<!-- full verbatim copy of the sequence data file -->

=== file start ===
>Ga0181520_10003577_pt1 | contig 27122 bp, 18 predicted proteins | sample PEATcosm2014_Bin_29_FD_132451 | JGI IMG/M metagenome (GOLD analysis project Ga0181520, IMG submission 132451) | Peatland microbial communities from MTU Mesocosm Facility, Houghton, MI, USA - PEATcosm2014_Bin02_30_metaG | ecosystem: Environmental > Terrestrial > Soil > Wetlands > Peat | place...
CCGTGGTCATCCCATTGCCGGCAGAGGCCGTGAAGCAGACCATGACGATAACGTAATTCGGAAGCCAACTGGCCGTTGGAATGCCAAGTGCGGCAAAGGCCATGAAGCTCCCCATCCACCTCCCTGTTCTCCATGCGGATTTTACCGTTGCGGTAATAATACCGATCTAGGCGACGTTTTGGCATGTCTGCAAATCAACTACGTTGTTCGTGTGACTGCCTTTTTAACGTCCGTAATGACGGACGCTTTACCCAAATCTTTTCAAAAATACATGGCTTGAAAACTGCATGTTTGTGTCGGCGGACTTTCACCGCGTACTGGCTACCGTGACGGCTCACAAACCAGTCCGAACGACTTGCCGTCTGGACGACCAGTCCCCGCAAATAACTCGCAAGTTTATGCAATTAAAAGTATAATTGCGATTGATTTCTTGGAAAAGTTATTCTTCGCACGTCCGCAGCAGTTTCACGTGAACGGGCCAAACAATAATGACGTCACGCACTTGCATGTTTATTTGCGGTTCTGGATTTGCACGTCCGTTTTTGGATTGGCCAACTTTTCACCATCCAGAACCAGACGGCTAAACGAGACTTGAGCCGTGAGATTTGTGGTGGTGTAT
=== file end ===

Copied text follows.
>Ga0181520_10003577_pt1 | contig 27122 bp, 18 predicted proteins | sample PEATcosm2014_Bin_29_FD_132451 | JGI IMG/M metagenome (GOLD analysis project Ga0181520, IMG submission 132451) | Peatland microbial communities from MTU Mesocosm Facility, Houghton, MI, USA - PEATcosm2014_Bin02_30_metaG | ecosystem: Environmental > Terrestrial > Soil > Wetlands > Peat | place...
CCGTGGTCATCCCATTGCCGGCAGAGGCCGTGAAGCAGACCATGACGATAACGTAATTCGGAAGCCAACTGGCCGTTGGAATGCCAAGTGCGGCAAAGGCCATGAAGCTCCCCATCCACCTCCCTGTTCTCCATGCGGATTTTACCGTTGCGGTAATAATACCGATCTAGGCGACGTTTTGGCATGTCTGCAAATCAACTACGTTGTTCGTGTGACTGCCTTTTTAACGTCCGTAATGACGGACGCTTTACCCAAATCTTTTCAAAAATACATGGCTTGAAAACTGCATGTTTGTGTCGGCGGACTTTCACCGCGTACTGGCTACCGTGACGGCTCACAAACCAGTCCGAACGACTTGCCGTCTGGACGACCAGTCCCCGCAAATAACTCGCAAGTTTATGCAATTAAAAGTATAATTGCGATTGATTTCTTGGAAAAGTTATTCTTCGCACGTCCGCAGCAGTTTCACGTGAACGGGCCAAACAATAATGACGTCACGCACTTGCATGTTTATTTGCGGTTCTGGATTTGCACGTCCGTTTTTGGATTGGCCAACTTTTCACCATCCAGAACCAGACGGCTAAACGAGACTTGAGCCGTGAGATTTGTGGTGGTGTAT